Tuesday, September 29, 2009
The event was a live discussion on national television. I and a colleague of mine spoke to the two guests on the finer print behind this issue. Our guests immediately agreed with the view taken by the Supreme Court and informed that the reason behind the delay was mostly political. But of these 26 petitioners, we argued, cases of only a handful had some sort of political connection, the most famous and the most recent one being that of Afzal Guru, convicted for conspiracy in the December 2001 attack on Indian Parliament. Several others are ordinary people, put on death row for gruesome murders. What was the reason behind the delay in deciding their cases? The observations put forward by our guests indicated that they did not have concrete answers.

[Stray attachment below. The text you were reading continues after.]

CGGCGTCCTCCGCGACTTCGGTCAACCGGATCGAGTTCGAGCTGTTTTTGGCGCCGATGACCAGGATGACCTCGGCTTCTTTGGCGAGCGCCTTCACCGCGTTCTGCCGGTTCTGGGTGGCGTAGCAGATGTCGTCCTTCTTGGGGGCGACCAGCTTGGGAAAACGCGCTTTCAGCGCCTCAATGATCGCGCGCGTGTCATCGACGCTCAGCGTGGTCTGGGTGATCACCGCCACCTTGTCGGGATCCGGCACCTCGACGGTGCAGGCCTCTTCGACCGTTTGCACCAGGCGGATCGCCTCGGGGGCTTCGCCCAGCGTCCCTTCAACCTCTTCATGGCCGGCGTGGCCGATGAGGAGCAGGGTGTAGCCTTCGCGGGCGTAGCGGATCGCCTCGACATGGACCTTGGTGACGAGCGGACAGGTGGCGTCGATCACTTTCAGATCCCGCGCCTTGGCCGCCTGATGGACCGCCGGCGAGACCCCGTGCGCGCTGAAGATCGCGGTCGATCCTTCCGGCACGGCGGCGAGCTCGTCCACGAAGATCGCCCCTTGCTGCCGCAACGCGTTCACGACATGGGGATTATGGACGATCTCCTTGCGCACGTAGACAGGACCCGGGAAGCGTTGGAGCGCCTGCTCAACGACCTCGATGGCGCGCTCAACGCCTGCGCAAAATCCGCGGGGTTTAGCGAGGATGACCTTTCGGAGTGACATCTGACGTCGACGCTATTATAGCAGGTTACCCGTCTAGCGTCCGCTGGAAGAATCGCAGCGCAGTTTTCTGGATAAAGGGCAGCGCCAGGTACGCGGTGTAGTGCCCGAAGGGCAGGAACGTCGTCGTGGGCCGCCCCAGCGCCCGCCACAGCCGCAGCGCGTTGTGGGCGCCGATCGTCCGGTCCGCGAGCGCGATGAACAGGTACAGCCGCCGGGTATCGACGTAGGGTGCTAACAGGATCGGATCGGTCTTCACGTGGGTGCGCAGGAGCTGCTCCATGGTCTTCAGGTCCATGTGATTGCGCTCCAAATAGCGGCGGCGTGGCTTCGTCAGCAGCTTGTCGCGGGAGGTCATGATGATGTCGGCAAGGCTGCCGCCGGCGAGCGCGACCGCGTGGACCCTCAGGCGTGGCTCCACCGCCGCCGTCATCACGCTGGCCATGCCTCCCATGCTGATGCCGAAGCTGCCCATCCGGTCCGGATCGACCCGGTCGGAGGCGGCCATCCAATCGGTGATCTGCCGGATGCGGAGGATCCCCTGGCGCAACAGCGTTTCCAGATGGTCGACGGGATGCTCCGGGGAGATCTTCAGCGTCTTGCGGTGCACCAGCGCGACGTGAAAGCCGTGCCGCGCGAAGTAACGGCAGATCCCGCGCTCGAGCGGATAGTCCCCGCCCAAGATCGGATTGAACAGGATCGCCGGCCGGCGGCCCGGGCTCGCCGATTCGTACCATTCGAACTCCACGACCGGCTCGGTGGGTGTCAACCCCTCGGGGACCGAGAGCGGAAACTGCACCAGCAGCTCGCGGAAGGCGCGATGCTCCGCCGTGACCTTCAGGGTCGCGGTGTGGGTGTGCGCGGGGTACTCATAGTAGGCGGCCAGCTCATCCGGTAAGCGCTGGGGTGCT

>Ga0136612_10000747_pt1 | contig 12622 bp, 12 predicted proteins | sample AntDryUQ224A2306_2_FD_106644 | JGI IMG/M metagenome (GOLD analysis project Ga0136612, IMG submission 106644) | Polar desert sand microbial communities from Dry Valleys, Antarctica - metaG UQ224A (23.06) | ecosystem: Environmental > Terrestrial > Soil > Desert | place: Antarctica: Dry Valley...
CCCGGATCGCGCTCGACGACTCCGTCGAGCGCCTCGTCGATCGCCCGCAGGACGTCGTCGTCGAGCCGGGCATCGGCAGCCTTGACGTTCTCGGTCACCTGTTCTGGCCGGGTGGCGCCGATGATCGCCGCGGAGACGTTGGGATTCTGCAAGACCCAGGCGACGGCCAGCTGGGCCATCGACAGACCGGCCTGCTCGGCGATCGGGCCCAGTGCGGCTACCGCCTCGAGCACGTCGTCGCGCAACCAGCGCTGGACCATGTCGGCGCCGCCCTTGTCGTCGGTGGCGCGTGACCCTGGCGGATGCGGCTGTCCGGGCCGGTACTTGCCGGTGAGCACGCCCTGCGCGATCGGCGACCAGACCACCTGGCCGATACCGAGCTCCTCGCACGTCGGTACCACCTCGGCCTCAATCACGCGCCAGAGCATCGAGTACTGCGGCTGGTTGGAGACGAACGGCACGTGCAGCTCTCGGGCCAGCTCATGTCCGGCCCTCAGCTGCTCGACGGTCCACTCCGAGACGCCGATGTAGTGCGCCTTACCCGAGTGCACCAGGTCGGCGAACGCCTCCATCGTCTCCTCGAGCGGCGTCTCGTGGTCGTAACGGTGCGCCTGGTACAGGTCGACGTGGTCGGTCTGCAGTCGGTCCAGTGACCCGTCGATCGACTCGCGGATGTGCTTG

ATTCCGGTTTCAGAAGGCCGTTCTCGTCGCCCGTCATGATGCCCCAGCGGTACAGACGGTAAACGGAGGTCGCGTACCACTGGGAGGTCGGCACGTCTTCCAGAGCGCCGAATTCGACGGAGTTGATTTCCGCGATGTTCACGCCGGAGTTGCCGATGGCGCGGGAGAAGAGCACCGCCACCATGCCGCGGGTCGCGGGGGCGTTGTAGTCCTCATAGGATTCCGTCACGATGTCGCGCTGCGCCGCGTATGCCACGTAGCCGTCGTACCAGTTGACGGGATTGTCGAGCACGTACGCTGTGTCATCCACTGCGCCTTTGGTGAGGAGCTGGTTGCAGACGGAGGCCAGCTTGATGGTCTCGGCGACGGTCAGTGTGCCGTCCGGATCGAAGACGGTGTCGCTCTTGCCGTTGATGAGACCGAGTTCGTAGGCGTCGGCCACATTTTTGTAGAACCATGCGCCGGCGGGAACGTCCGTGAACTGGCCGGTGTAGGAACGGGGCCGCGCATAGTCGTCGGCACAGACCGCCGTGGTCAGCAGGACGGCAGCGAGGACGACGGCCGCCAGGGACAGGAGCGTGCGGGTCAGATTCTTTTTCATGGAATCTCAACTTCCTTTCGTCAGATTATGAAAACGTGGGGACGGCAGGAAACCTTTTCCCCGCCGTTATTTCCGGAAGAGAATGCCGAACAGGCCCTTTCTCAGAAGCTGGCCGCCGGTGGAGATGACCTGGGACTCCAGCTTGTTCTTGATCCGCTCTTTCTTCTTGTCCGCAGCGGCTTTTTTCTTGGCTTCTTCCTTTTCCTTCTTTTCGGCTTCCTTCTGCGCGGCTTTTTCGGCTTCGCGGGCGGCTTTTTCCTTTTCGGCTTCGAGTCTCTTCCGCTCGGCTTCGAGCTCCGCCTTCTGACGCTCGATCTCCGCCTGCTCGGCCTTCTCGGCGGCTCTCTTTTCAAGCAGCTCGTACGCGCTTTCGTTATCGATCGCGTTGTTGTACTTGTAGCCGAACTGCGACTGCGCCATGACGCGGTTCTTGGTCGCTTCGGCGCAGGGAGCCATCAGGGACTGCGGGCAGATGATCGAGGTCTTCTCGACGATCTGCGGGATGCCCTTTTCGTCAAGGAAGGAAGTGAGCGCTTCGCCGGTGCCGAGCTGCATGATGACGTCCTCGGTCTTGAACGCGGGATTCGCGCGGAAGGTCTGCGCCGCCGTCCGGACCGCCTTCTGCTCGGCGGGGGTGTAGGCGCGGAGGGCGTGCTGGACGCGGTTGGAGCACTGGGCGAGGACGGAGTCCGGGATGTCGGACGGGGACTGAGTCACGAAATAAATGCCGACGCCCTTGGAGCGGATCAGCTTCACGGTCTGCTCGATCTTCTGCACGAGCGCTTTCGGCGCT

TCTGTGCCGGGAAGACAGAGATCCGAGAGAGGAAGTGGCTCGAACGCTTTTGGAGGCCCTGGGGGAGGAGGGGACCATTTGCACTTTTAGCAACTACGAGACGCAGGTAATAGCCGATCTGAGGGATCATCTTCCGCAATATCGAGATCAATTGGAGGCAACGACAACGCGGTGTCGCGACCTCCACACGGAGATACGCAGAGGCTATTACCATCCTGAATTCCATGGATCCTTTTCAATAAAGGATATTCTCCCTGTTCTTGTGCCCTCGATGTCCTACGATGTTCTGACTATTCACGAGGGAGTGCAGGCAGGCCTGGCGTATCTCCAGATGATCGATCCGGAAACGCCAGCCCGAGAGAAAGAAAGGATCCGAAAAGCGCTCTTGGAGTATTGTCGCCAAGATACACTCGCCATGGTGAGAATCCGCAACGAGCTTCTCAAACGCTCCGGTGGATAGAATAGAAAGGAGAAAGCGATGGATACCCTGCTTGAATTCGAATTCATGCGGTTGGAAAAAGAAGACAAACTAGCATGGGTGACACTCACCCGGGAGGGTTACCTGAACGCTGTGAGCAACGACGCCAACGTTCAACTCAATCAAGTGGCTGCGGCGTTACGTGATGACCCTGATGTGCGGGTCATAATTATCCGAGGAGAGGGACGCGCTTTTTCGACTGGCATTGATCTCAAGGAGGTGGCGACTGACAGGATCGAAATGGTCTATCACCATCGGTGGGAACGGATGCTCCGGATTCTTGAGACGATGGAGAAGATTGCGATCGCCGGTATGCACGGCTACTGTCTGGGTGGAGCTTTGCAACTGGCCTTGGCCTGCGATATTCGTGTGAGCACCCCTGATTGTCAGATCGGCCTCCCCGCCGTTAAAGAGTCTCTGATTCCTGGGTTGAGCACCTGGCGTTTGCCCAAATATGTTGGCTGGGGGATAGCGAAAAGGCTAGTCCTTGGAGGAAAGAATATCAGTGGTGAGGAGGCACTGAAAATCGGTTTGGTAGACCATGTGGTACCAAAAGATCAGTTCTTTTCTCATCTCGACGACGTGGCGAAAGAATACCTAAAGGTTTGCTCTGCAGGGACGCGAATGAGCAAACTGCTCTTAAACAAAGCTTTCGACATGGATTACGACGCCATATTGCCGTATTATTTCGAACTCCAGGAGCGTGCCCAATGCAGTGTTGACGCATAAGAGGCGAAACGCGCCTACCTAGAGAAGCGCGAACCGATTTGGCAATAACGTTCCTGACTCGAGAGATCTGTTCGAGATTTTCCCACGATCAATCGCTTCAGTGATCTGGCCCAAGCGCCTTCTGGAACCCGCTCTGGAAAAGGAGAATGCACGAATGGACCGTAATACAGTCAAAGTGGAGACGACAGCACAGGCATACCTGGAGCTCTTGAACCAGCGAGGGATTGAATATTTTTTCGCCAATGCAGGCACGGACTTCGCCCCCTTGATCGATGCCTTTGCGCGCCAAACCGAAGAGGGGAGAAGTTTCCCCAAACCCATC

Or were they keeping the answers to themselves? This question, which I asked to myself, was answered by one of the guests, but off the record. When the show was over and the cameras turned off, he offered me an insight. Awarding death sentence to somebody who has committed a heinous crime is a populist measure, he said, referring to the common man’s perception of justice. And abolishing capital punishment, something that human rights activists are fighting for across the globe, would amount to taking a step that would involve the risk of inviting the displeasure of a large section of the electorate. Translated psephologically, this could mean loss of a few thousand (or more) votes. And no government in India, irrespective of the party in power, has had the courage to look beyond this risk, till now.